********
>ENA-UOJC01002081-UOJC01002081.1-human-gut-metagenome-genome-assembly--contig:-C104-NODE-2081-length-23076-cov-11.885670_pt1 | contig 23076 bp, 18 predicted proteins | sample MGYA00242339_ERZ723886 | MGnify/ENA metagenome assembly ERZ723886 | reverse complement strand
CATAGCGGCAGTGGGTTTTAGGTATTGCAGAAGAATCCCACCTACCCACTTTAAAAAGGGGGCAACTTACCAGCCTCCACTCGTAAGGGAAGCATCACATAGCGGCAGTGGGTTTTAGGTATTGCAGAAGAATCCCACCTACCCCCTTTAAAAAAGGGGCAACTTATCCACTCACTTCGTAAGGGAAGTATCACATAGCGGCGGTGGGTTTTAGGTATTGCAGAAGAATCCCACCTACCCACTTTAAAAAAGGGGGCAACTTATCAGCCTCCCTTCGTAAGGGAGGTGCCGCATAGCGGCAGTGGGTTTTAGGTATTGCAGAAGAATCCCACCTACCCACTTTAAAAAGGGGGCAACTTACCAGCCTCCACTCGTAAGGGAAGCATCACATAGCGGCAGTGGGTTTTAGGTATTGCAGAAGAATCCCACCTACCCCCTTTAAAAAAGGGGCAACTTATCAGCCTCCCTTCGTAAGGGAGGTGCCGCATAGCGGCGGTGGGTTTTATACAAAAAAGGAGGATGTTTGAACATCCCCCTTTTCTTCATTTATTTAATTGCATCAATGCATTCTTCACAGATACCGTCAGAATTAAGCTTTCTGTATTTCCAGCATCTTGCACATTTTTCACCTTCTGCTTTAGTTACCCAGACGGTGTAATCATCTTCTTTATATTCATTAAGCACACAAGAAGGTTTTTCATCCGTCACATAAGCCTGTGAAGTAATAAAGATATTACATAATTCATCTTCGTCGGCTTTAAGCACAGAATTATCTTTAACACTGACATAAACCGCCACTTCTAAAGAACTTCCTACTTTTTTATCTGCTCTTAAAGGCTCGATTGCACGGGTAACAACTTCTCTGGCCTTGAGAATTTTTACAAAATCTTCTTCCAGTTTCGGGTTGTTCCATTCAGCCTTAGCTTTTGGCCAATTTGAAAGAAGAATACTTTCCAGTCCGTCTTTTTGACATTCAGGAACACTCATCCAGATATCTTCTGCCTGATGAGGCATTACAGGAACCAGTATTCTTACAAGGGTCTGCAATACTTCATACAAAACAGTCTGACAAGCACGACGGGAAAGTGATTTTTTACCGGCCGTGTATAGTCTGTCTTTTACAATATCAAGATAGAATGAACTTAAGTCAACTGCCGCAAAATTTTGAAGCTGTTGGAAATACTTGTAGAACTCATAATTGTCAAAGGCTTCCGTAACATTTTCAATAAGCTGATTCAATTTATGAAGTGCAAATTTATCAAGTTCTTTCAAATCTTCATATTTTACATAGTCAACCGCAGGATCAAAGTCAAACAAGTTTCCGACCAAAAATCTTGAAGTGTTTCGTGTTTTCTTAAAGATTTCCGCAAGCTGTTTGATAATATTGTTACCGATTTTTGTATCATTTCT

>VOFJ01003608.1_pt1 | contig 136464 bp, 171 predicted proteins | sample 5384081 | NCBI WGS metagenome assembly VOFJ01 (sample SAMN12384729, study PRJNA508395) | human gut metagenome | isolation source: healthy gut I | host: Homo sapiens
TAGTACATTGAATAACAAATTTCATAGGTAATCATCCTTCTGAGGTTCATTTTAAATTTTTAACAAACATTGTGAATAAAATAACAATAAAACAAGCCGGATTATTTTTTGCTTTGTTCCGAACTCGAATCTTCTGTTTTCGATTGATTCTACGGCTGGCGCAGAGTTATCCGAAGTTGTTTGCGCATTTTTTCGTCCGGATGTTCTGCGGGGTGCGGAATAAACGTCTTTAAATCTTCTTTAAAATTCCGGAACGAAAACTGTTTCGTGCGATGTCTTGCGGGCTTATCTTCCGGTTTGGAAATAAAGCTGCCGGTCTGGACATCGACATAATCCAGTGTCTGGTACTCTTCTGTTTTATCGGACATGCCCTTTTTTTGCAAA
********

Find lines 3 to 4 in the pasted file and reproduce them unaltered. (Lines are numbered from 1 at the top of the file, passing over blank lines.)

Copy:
>VOFJ01003608.1_pt1 | contig 136464 bp, 171 predicted proteins | sample 5384081 | NCBI WGS metagenome assembly VOFJ01 (sample SAMN12384729, study PRJNA508395) | human gut metagenome | isolation source: healthy gut I | host: Homo sapiens
TAGTACATTGAATAACAAATTTCATAGGTAATCATCCTTCTGAGGTTCATTTTAAATTTTTAACAAACATTGTGAATAAAATAACAATAAAACAAGCCGGATTATTTTTTGCTTTGTTCCGAACTCGAATCTTCTGTTTTCGATTGATTCTACGGCTGGCGCAGAGTTATCCGAAGTTGTTTGCGCATTTTTTCGTCCGGATGTTCTGCGGGGTGCGGAATAAACGTCTTTAAATCTTCTTTAAAATTCCGGAACGAAAACTGTTTCGTGCGATGTCTTGCGGGCTTATCTTCCGGTTTGGAAATAAAGCTGCCGGTCTGGACATCGACATAATCCAGTGTCTGGTACTCTTCTGTTTTATCGGACATGCCCTTTTTTTGCAAA